It should be difficult or impossible to make a Knowledge(Religion) check to learn how any specific haunt works. If nobody has encountered this specific haunt before, then the knowledge of how to fix it simply doesn't exist, and there's no way that someone could "remember" it.

The haunt rules describe a general way to solve haunts -- apply positive energy and then ask the spirit yes-or-no questions until you figure out how to appease it -- and it should be possible to remember this general approach with a Knowledge(Religion) check.

I don't use haunts in my games, but my rule is that if anyone gets a reasonable check, I'll just give them all the general knowledge that is relevant. My players are happier when they have more information, and this seems to work well.

Think about how to make sure the adventure is solvable.

As a DM, if you give the group a puzzle and they can't solve it, then you're not presenting a fun adventure.

I like an article called the Three Clue Rule which says: for any puzzle, there should be three distinct ways to solve it, because the players will probably miss two of them.

One of the solutions might be to make a Knowledge(Religion) check to learn the above approach of asking the spirit yes-or-no questions. (And you should consider setting the DC low enough that the players can accomplish this!)

It's up to you to place two more clues. Perhaps a lost journal? Messages from the spirit written in blood on the wall? Something a nearby NPC would know about the manner in which the haunt was created? A magic aura associated with a specific object? The specifics will depend on the haunt.

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  • \$\begingroup\$ Counterpoint to knowledge checks being impossible; knowledge checks are valid options for the 'three (plus) clues' in that you can remember something similar, or remember historical knowledge about the terrible massacre that brought about the haunt. Of course, as you say, this goes into worldbuilding \$\endgroup\$
    – Ifusaso
    May 23 '21 at 1:30
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You need to generate a knowledge table.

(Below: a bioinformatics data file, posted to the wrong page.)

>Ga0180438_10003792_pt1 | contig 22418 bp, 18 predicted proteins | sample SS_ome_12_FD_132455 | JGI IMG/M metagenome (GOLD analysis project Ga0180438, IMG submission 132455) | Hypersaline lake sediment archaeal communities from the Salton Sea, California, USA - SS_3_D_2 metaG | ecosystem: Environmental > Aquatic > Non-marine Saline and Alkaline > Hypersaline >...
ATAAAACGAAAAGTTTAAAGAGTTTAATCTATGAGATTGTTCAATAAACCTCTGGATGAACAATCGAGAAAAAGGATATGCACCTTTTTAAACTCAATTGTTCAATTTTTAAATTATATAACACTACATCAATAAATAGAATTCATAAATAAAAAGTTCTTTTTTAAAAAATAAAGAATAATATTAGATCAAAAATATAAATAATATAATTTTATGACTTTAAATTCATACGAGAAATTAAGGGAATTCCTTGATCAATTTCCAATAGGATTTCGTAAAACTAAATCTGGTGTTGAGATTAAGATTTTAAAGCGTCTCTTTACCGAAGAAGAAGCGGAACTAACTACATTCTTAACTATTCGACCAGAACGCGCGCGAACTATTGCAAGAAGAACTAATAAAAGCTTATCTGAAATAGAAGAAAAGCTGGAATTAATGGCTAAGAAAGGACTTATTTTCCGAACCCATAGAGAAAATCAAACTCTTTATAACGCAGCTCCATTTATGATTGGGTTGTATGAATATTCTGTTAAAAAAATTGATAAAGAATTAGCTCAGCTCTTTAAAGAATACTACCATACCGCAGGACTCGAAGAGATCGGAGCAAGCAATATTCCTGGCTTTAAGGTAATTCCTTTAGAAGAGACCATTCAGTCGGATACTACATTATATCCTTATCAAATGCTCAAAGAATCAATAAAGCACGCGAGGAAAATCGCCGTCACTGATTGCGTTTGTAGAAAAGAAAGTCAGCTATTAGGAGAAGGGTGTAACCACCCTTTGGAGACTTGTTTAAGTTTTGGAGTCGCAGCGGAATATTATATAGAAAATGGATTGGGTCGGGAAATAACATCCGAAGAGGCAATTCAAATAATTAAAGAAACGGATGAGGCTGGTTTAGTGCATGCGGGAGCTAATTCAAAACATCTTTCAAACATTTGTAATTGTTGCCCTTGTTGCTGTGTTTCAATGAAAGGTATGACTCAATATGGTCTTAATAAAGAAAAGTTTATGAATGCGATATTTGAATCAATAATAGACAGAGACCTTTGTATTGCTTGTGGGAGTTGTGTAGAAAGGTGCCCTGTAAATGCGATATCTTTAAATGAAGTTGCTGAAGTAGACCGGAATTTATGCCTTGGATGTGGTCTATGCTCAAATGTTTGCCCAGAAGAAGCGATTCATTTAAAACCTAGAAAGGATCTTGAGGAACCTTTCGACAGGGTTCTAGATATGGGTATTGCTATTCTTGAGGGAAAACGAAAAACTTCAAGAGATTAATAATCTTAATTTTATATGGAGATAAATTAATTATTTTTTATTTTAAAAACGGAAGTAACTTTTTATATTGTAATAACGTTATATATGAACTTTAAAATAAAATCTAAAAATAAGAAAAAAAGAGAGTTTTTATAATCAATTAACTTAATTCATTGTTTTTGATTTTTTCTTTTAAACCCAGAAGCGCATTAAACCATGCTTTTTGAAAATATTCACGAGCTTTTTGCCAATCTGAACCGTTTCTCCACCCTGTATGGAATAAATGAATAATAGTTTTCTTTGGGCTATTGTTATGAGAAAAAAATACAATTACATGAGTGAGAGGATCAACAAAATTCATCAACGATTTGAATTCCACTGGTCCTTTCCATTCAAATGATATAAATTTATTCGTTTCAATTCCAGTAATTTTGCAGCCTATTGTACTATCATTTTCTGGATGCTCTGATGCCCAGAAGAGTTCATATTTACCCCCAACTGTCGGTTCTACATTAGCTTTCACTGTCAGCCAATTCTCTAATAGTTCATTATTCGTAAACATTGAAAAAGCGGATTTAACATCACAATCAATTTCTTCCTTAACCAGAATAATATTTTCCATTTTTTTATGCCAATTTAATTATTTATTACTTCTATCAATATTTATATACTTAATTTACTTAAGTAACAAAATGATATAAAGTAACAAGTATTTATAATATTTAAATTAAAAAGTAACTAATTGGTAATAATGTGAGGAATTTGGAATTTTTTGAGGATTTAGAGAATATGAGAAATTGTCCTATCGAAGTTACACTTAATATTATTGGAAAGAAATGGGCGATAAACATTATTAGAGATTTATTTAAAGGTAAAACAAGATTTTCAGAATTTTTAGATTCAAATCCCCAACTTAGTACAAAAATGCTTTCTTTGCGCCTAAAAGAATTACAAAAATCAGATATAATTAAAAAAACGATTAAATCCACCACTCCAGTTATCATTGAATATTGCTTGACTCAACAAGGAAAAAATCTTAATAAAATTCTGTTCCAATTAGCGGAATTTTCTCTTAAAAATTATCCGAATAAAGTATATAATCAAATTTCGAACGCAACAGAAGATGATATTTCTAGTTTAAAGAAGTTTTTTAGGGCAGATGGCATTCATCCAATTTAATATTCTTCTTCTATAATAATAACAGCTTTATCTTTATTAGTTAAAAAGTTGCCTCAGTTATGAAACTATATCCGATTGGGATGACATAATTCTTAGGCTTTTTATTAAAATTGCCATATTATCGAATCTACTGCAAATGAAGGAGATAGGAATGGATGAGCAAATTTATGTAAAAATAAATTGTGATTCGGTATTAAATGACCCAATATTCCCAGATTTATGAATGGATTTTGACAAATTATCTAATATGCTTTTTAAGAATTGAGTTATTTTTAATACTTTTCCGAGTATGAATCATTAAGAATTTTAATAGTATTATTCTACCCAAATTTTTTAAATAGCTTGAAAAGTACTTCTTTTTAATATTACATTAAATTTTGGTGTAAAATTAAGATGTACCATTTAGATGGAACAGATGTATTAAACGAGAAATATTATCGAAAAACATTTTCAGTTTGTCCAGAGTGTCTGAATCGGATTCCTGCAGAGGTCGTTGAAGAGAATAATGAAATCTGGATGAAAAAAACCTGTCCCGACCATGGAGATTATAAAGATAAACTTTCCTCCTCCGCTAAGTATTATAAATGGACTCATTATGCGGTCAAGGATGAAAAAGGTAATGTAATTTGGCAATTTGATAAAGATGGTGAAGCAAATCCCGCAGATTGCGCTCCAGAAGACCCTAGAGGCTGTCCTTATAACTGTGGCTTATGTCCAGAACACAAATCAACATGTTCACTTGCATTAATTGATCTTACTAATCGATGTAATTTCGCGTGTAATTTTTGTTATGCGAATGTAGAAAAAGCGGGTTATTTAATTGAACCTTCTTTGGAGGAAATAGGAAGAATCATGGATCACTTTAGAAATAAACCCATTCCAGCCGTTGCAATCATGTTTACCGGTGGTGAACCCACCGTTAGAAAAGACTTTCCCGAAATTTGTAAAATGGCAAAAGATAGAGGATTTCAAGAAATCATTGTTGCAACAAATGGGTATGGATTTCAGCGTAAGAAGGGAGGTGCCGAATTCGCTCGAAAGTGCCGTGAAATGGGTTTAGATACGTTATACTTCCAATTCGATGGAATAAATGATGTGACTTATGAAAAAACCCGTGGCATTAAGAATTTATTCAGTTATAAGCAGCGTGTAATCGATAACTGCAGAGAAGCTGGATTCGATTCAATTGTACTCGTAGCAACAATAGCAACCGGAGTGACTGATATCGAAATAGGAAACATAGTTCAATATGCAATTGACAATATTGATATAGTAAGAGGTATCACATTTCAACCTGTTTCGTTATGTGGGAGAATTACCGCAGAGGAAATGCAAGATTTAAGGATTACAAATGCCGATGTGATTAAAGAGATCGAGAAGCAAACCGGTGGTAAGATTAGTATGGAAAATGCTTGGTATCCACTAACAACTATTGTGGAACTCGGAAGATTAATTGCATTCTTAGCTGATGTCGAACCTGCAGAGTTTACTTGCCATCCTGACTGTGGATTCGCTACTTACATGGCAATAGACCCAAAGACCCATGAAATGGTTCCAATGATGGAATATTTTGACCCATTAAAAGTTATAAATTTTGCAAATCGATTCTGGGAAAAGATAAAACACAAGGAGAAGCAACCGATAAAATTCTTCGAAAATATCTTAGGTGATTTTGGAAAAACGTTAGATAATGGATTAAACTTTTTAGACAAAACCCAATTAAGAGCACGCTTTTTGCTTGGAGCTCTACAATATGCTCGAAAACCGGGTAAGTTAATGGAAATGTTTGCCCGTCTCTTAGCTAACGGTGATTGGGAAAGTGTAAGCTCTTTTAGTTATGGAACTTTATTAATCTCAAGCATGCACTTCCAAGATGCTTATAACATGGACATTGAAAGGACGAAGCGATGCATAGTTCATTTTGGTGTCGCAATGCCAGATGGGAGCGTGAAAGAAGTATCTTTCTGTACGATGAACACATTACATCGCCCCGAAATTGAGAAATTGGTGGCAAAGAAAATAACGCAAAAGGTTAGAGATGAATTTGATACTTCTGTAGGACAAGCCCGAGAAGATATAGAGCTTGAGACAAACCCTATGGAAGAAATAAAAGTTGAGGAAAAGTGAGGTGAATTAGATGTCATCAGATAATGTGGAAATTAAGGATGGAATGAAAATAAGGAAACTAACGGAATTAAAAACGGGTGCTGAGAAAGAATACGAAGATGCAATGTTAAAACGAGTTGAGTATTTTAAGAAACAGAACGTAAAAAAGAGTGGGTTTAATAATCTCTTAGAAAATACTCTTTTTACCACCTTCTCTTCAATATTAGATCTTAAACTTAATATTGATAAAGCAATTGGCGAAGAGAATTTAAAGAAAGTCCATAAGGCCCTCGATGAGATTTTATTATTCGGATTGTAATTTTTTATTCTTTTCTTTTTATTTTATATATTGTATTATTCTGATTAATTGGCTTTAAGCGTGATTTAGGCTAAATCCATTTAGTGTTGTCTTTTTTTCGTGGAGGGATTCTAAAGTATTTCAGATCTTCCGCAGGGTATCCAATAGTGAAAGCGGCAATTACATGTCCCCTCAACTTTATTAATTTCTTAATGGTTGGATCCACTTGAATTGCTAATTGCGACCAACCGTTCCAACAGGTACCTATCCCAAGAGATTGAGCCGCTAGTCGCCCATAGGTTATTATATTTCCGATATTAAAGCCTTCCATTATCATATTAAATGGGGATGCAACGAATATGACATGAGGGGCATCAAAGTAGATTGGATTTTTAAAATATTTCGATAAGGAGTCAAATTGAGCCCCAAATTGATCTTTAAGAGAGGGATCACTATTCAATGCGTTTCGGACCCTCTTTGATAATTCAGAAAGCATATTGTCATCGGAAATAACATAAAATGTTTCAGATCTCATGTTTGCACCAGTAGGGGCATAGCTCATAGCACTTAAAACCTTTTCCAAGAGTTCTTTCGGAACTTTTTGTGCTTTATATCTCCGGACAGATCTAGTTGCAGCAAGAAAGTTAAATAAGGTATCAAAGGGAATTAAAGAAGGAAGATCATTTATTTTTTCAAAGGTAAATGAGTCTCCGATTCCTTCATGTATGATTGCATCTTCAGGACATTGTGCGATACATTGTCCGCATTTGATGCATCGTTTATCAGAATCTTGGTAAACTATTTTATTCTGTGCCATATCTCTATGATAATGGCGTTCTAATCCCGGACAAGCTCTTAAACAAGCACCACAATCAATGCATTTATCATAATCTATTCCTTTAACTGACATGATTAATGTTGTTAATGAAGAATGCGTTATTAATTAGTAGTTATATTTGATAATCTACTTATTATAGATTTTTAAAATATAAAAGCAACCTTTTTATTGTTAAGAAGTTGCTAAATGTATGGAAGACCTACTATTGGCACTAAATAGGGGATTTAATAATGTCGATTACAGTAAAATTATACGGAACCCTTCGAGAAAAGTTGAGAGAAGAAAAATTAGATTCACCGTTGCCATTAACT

As a monster, haunts are something that is best represented by a knowledge table they can look up.

Undead use religious knowledge. The DC is CR+5 if common, 10 if uncommon. If you want them to have less knowledge, make them uncommon, but be aware that this can mean slow and painful sessions.

I might generate a table like this, with DC 0 for the common information, sometimes wrong, people know about undead. A lot of the knowledge will be fairly easy to glean, since people know what their class abilities are and the paladin class abilities include the knowledge that their abilities harm undead.

Knowledge check Information
DC 0 That's an undead monster! My class abilities which work on undead work on them. They hate sunlight and fire and dislike holy powers.
DC 10 That's a ghost trap. They're only affected by positive energy, but if you can talk to it you can work out a way to end it.
DC 15 Ghost traps, or Haunts have a local spell effect on the surroundings and return if you don't resolve them. Once they're tired out you can use wall taps or a talking board to learn more about them. Holy water can harm them.
DC 20 Specific information about this ghost trap that is useful to resolving this issue
DC 25 Either a weakness or a way to destroy the ghost trap

You can make the later information as mysterious as you wish. For example, the way to destroy the ghost trap might be burn the bodies, but you might need investigation to find the bodies.

You should make sure you have a detailed and fun and weird murder, that is mysterious and hard to understand.

This information from religion checks should serve mostly as a signpost, so that when they explore the rest of the area they can learn more about the terrible death that caused the haunt. Tie it in with the story so the haunting makes more and more sense.

Then, if they choose to engage with the haunting, offer them some sort of reward, such as knowledge of future enemies, some treasure, a weakened foe, or a warning. The ghost may know much, and players are lot less likely to ignore or dismiss or bypass a haunt if there's actually some value to engaging with it.